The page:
Last November, QiuZhijie endured a series of personal crises that left him elated and exhausted. The result was another of the mercurial Chinese artist's bursts of creativity — and a cycle of work that tackles some of the most sensitive aspects of modern China.
In Beijing, some of this work is on display at an exhibition at the Ullens Center for Contemporary Art through May 20 and at a separate show in New York at Chambers Fine Art through May 9. Later this year, Mr. Qiu also will exhibit in Berlin during the German capital's "Asia-Pacific Weeks."
Once a 1990s radical who put on underground shows designed to shock, Mr. Qiu is now considered one of China's greatest contemporary artists. Unlike his forerunners, who completely broke with Chinese tradition by painting in oil and creating repetitive motifs, Mr. Qiu is more comfortable with Chinese themes and uses calligraphy in many of his works.
I met Mr. Qiu in Beijing this month, and after a few hours with him, it's clear how he acquired his reputation. A gregarious, funny man, the 40-year-old talks about philanthropy, political control of art, the strange history of contemporary Chinese art, General Motors, the Nanjing massacre and the green tea market. "His mind," says University of Chicago art historian and curator Wu Hung, is "very fast-moving; it's like a fireworks of the mind."
Breaking open a carton of cigarettes, Mr. Qiu told me the story that led to the Ullens show, "Breaking Through the Ice." Last November, he and his wife had their first child. The Ullens Center had just offered him prime space to exhibit. He was excited and starting to work when his daughter contracted a severe case of jaundice. His doctor's advice: The couple should "get rid of" their baby girl because she would be mentally challenged for life.
Shiho Fukada for The Wall Street Journal
"QiuZhijie: Breaking Through the Ice," is on view at the UCCA through May 25.
"This guy was really bad, really evil and said she would be an idiot so just to dump her somehow," Mr. Qiu says. "So I sat down and wrote my daughter a letter telling her I'd love her even if she became an idiot. I wanted to give her advice against this sort of society."
The exhibition starts in the gallery's entrance with a sinking ship that is surrounded by shards of ice — a reference to the Titanic. Around a corner, the exhibition continues in a gargantuan space, a 2,500-square-meter room with towering walls — a former factory hall in Beijing's 798 Art District. The sinking ship envelops the viewer; the floor is the rising waterline and the objects on it are flotsam. All around, installations refer to aspects of industrial society gone mad. The entire exhibition cost roughly $500,000 and was bankrolled by Taiwanese collector and gallerist Jack Hsu.
On the far wall, 30 three-meter high traditional Chinese scrolls mirror the objects around the room. The scrolls refer to Mr. Qiu's daughter: each one bears her image — the outline of her head, or her naked body observing things — and a couplet of advice to her written in Mr. Qiu's vivid calligraphy. Many warn against the sort of harsh, conventional thinking that almost got her killed. Linking the scrolls is a sketch of a huge bridge that crosses the Yangtze River at Nanjing, its span running from scroll to scroll and the space in between resembling girders.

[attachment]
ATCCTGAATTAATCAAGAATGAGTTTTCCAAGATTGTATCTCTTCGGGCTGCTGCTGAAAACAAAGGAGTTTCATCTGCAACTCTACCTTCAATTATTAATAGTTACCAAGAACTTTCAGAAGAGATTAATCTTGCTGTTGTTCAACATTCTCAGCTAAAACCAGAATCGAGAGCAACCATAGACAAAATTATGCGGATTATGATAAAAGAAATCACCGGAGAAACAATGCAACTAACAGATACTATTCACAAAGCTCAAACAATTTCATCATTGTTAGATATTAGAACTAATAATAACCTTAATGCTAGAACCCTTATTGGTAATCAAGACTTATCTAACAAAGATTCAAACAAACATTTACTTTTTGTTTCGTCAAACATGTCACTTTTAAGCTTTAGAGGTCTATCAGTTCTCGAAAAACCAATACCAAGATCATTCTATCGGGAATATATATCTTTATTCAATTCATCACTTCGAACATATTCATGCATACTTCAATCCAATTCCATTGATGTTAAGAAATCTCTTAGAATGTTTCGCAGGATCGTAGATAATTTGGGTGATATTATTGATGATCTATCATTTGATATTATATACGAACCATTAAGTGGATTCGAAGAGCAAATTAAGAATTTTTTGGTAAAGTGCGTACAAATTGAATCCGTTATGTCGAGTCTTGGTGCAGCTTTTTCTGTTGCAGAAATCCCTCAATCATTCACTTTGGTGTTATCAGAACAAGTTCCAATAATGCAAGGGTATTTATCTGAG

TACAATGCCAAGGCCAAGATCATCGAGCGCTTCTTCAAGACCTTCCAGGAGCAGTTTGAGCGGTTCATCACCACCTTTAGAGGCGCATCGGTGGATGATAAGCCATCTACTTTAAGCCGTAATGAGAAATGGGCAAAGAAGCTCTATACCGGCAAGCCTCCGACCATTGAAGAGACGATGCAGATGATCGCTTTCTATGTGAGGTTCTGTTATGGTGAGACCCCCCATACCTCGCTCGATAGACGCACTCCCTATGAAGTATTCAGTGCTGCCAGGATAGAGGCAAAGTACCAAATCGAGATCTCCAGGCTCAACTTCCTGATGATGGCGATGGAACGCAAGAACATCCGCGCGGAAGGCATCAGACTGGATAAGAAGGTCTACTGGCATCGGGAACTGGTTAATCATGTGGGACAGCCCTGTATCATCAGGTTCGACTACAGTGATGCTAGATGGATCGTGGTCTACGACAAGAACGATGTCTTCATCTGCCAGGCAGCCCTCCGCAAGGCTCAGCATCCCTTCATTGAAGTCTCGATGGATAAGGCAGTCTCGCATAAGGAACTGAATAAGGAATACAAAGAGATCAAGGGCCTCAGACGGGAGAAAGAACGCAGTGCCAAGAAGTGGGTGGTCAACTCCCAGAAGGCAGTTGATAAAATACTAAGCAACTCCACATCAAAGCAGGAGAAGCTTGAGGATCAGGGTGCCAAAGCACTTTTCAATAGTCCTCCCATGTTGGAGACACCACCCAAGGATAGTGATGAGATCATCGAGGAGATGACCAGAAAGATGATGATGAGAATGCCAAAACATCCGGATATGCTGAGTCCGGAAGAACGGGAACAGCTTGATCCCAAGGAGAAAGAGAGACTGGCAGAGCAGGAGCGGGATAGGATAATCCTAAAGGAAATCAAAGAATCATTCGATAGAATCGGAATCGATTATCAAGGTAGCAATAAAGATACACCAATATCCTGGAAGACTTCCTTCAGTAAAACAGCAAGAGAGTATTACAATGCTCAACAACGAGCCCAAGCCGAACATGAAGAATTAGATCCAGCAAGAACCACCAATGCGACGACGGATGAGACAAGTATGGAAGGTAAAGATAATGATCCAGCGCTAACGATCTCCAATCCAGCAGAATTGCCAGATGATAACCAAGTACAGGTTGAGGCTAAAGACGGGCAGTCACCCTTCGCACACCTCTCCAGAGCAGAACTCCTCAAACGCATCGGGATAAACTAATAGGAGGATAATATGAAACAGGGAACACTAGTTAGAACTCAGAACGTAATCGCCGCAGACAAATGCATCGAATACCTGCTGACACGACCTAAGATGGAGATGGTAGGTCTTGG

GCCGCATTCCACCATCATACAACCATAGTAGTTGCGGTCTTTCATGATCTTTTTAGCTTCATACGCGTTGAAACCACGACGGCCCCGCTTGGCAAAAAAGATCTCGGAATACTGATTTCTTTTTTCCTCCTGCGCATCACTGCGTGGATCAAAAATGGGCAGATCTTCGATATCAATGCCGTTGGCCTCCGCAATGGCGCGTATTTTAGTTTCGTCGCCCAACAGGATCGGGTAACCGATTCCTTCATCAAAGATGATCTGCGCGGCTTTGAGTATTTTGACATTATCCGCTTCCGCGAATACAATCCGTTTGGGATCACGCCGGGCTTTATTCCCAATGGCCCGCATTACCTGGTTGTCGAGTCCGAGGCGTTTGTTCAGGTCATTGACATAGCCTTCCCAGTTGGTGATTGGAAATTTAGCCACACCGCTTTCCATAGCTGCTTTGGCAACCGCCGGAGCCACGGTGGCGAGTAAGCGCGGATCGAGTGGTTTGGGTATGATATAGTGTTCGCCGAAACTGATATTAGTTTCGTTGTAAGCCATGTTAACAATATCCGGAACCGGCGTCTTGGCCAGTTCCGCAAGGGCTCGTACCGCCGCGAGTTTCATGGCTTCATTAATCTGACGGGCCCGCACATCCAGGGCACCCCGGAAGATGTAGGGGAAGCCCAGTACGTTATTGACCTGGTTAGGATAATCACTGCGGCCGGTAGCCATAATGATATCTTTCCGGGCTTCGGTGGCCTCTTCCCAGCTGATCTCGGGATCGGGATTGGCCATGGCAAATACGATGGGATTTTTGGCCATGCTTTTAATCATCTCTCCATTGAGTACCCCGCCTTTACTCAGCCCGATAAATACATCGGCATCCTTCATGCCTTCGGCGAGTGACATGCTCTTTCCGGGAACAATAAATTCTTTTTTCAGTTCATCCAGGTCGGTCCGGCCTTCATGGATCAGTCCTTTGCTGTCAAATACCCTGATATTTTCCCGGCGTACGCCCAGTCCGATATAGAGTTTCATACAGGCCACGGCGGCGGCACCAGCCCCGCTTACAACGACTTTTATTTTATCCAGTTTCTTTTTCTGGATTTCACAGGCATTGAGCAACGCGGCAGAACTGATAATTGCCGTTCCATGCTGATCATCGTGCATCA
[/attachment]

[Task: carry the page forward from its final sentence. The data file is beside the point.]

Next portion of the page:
The bridge and the sinking ship symbolize the evil forces that Mr. Qiu wants to warn his daughter against: Both represent an emphasis on the colossal at the expense of the individual. This is something hardly confined to China, but it does have a long history here — from the Great Wall to Tiananmen Square to the Bird's Nest Olympic stadium. His critique goes deeper than any one current form of government, but he sees recent history as having left a tragic series of enormous monuments.
The most powerful is the Nanjing Yangtze bridge. It opened in 1968, in the middle of the Cultural Revolution, and was designed and built despite the pullout of Soviet advisers several years earlier. For decades, it was a key symbol of the Communist Party's ability to go it alone and modernize the country. It is also one of the biggest sites for suicide in the world, with more than 2,000 recorded in its 40-year history.
"This makes it rich in symbolism and something I've been researching now for several years," Mr. Qiu says. He waves off a waiter at the Ullens Center caf é , saying their choice of green tea is abysmal, settling instead for a black coffee to back up his steady intake of nicotine. "This was a gigantic project and the cost has been gigantic on people."
At the Ullens show, some of the installations are not entirely convincing, such as rattan chairs and furniture, which symbolizes how nature will triumph over industrial society. But then there are ideas that are breathtakingly inventive. One corner of the room has old bathroom mirrors from the Cultural Revolution adorned with the Nanjing bridge — no Chinese home of that period would have been complete without one. Mr. Qiu has rebuilt the mirrors so water runs from the top to the bottom of them, symbolizing the tears the city's residents have shed for Nanjing's World War II massacres and later suicides.
Then there are installations that are so laden with Chinese meaning that you almost need a degree in Sinology to figure them out — but once the meaning is clear, they are startling. One is a series of flyleaf springs from Chinese trucks. On top of them lies a single reed. The flyleaves are meant to look like waves on the Yangtze. The reed symbolizes the single reed used by a Buddhist monk to cross the river. The entire work is a reference to a famous painting by the Southern Song landscape artist Ma Yuan.
"The ideas never stop," Mr. Qiu says. "That's never a problem I have."
Mr. Johnson, a Pulitzer Prize winner, is a reporter in the Journal's Beijing bureau.